Improving the economic environment
Everybody who does business in Russia knows that problematic laws and weak legal enforcement, corruption, high taxes, and mafia (organized criminal) activity make it an ordeal. Improving the financial and legal environment must be high on Putin's agenda, because Russia's economic revival must rely almost exclusively on private investment.
What hamper business in Russia most of all are taxes. If entrepreneurs paid all the taxes they owed, they would pay more than they earned. Therefore the "shadow economy" amounts to about 25 percent of GDP. Tax evasion is one of the main reasons—along with control of mediators over resource and output flows, schemes designed for managers' personal benefit, and the high price of money—behind the wide use of money surrogates (for example, promissory notes—veksel) and barter.
Over the years, there has been much talk in Russia about reducing the tax burden, but only Putin's government has tackled the issue. It intends to improve the general rules of the game for taxation and lower taxes on producers and ordinary citizens. Tax officials plan to eliminate all preferences and seek to establish equal conditions for all. This approach signals a radical shift in the government's economic philosophy. The government seems to understand the significance of improving the economic environment. Legal experts are working on protecting minority stockholders' interests, introducing transparent accounting techniques, and implementing other reform measures. But carrying out some important reforms requires consistent policy rather than isolated initiatives.
First, Russia must support competition. Russia is not yet a truly open and competitive economy because of high barriers to entry for investors. The government must establish simple and uniform terms for establishing new companies and put an end to the arbitrary rule of regional officials as well as to criminal pressures on businesses. Second, the role of markets must be substantially enhanced. Introducing private ownership of land will benefit the agrarian sector and also bolster financial markets, because land could serve as collateral for mortgages. No less important is enacting more flexible policies for wages and working conditions in the private sector. Third, a reform of the judicial system like that mentioned by German Gref is badly needed to ensure that independent courts can enforce contracts (replacing criminal groups as enforcers) and resist pressure from high-ranking officials.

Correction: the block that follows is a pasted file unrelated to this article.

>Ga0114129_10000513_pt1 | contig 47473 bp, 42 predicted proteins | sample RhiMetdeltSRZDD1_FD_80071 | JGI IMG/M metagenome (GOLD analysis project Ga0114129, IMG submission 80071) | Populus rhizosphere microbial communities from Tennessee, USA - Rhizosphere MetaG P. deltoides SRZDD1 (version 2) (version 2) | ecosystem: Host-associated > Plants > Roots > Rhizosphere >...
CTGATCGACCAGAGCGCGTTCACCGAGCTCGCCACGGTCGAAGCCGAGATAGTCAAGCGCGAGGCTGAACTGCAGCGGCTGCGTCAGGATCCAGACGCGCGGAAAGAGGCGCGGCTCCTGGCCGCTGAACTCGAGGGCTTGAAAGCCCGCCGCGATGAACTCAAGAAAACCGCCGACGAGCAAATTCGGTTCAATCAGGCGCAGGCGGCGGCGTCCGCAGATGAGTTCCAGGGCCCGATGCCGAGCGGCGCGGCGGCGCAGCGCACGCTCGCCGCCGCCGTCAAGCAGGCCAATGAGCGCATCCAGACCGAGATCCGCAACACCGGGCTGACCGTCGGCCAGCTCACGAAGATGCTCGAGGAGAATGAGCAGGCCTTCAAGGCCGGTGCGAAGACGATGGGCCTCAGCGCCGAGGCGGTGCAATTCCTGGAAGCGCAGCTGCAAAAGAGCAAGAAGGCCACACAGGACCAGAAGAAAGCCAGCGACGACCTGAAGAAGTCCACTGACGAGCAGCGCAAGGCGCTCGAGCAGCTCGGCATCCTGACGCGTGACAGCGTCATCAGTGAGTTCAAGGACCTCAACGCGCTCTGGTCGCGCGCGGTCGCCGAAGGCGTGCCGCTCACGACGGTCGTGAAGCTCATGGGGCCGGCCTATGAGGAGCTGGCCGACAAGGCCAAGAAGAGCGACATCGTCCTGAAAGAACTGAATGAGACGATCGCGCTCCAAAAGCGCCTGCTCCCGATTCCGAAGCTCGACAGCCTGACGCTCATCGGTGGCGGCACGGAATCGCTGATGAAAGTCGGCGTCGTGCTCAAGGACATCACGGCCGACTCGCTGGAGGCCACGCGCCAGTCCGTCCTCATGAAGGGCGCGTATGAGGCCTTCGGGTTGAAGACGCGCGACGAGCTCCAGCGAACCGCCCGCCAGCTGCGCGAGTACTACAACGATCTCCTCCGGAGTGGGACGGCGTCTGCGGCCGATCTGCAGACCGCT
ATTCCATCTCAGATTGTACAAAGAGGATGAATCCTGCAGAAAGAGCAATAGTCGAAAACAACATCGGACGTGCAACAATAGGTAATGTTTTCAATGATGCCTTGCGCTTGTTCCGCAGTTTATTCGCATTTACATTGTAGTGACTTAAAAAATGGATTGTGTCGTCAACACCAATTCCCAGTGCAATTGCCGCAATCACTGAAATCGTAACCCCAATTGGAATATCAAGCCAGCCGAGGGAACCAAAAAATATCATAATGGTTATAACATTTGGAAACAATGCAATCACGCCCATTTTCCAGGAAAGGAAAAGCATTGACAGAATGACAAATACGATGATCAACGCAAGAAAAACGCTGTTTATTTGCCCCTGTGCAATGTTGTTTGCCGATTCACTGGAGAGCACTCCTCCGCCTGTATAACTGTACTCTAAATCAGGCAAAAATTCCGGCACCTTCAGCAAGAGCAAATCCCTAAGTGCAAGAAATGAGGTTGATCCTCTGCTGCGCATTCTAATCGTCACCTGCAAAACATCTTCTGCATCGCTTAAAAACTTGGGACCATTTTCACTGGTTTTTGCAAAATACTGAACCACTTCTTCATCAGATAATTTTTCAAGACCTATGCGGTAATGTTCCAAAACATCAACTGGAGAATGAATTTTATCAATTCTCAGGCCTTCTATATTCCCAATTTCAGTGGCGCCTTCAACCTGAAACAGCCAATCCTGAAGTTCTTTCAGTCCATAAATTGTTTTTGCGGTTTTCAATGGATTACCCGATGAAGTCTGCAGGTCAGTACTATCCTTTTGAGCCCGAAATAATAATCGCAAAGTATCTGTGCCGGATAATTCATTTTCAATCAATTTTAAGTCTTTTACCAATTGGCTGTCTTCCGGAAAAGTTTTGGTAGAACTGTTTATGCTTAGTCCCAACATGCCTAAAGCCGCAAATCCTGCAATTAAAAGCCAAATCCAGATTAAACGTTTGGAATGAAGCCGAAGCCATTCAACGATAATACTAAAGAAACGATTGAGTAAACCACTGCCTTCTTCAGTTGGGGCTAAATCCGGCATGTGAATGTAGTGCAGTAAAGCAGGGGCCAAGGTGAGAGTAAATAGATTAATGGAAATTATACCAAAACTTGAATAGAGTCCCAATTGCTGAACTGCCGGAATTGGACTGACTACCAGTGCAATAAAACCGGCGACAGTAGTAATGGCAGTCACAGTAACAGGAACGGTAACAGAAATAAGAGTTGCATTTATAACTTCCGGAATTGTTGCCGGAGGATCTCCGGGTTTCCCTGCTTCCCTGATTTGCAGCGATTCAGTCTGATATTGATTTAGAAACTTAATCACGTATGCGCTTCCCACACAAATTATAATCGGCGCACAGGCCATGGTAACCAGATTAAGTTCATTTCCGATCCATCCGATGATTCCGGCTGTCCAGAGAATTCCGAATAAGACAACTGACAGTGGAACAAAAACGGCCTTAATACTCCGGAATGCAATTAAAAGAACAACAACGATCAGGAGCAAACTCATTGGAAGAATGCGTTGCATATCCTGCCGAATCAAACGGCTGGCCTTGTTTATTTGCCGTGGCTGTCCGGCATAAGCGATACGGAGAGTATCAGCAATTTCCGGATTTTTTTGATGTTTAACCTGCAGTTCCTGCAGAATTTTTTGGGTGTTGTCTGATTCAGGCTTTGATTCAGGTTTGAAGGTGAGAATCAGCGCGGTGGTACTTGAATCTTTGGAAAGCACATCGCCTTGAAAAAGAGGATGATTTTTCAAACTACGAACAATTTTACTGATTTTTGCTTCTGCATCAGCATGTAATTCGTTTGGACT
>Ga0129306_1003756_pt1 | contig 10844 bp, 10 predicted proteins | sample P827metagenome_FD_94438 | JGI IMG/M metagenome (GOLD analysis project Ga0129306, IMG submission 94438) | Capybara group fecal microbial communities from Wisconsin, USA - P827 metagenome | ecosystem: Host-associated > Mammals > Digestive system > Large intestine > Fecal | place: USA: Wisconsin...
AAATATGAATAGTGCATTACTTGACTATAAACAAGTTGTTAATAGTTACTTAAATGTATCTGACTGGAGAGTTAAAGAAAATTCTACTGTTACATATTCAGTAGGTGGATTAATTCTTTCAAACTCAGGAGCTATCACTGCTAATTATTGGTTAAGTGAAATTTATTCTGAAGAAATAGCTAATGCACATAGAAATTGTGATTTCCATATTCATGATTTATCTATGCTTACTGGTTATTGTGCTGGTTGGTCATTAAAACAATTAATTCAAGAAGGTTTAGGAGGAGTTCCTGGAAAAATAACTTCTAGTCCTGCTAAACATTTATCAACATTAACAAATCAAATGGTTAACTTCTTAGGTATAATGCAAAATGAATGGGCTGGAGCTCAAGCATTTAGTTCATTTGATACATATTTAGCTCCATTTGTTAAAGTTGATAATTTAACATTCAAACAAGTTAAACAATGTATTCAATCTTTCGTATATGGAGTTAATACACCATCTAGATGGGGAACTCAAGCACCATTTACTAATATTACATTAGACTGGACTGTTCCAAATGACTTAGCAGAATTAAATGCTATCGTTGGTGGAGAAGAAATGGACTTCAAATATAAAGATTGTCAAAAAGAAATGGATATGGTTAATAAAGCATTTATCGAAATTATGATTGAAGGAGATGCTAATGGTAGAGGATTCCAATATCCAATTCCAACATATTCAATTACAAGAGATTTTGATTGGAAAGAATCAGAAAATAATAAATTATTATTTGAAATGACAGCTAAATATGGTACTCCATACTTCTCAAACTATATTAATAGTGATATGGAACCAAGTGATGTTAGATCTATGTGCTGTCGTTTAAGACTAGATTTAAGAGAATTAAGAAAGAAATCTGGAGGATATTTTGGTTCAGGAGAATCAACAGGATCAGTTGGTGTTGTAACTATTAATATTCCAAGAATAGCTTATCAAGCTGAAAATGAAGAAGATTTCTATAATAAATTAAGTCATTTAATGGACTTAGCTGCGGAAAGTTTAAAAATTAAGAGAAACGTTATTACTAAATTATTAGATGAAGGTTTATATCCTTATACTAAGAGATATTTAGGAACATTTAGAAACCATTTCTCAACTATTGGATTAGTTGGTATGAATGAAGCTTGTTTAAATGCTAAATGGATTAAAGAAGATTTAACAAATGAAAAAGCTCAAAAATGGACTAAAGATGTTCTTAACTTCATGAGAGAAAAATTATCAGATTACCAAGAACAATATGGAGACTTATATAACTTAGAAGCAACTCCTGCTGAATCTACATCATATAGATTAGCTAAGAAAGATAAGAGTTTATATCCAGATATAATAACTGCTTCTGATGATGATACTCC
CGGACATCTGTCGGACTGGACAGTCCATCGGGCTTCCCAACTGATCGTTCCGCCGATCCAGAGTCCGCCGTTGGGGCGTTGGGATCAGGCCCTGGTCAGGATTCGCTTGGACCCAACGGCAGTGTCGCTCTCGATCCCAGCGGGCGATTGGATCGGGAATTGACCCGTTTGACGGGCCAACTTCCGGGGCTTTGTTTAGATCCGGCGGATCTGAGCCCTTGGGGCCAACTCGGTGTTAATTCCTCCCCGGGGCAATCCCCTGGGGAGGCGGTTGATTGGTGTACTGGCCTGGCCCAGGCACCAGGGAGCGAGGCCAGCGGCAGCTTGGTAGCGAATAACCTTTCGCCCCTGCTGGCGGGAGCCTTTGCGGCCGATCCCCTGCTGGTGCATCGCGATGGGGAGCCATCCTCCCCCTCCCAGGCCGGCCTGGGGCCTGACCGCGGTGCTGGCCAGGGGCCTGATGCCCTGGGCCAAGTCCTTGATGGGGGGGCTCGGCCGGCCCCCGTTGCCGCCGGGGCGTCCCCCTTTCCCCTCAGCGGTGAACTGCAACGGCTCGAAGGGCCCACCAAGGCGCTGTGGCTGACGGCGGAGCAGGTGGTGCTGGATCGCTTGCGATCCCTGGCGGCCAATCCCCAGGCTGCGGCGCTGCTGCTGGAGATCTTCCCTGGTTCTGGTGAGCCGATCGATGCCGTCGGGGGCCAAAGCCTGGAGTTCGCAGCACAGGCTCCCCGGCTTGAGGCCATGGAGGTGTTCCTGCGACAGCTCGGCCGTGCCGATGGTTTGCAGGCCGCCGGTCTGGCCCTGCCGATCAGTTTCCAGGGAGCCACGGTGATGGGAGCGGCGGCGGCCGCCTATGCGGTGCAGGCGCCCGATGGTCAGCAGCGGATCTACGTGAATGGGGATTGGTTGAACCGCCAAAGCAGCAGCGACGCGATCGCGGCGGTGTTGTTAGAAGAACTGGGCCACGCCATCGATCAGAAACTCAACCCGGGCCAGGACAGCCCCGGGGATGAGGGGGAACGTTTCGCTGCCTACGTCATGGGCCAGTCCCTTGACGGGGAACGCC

Problems in the real sector
In the first quarter of 2000, Russia's real sector grew at a rate 12 percent higher than in the corresponding period of 1999. But the government's failure to establish and enforce clear property rights will undermine further expansion. In the language of economist Ronald Coase, this means that Russian owners must enjoy full power over their assets and the profits they earn by using them. But now privatization has halted, and businesspeople look forward to the government's beginning to sell shares in state-owned firms to the public. Meanwhile, current owners are consolidating their stockholdings to gain full control over their companies.
Under former president Yeltsin, the government refrained from restructuring companies to avoid the inevitable increases in unemployment and allowed companies to exercise "adjustment without restructuring." Paradoxically, Russia's bankruptcy law is applied to viable companies when someone wants to buy them cheap, and not to the insolvent ones, in which no one is interested.
Putin will need to force companies to undertake "adjustment with restructuring." Companies should be pressed to separate into viable and nonviable divisions and to sell off the latter, thereby reducing overemployment. By now, companies have stopped providing social safety nets for their workers, but many of their viable divisions badly need modernization: Russian industrial equipment has been used for an average of 16 years and has depreciated to only 30 percent of its original value. The government has been unable to finance modernization (companies have enjoyed tacit subsidies, however, because the government did not press them to pay their taxes), so companies must rely primarily on their own resources and private loans. The government might assist their modernization efforts, though, by attracting foreign banks to Russia, thereby lowering interest rates on loans.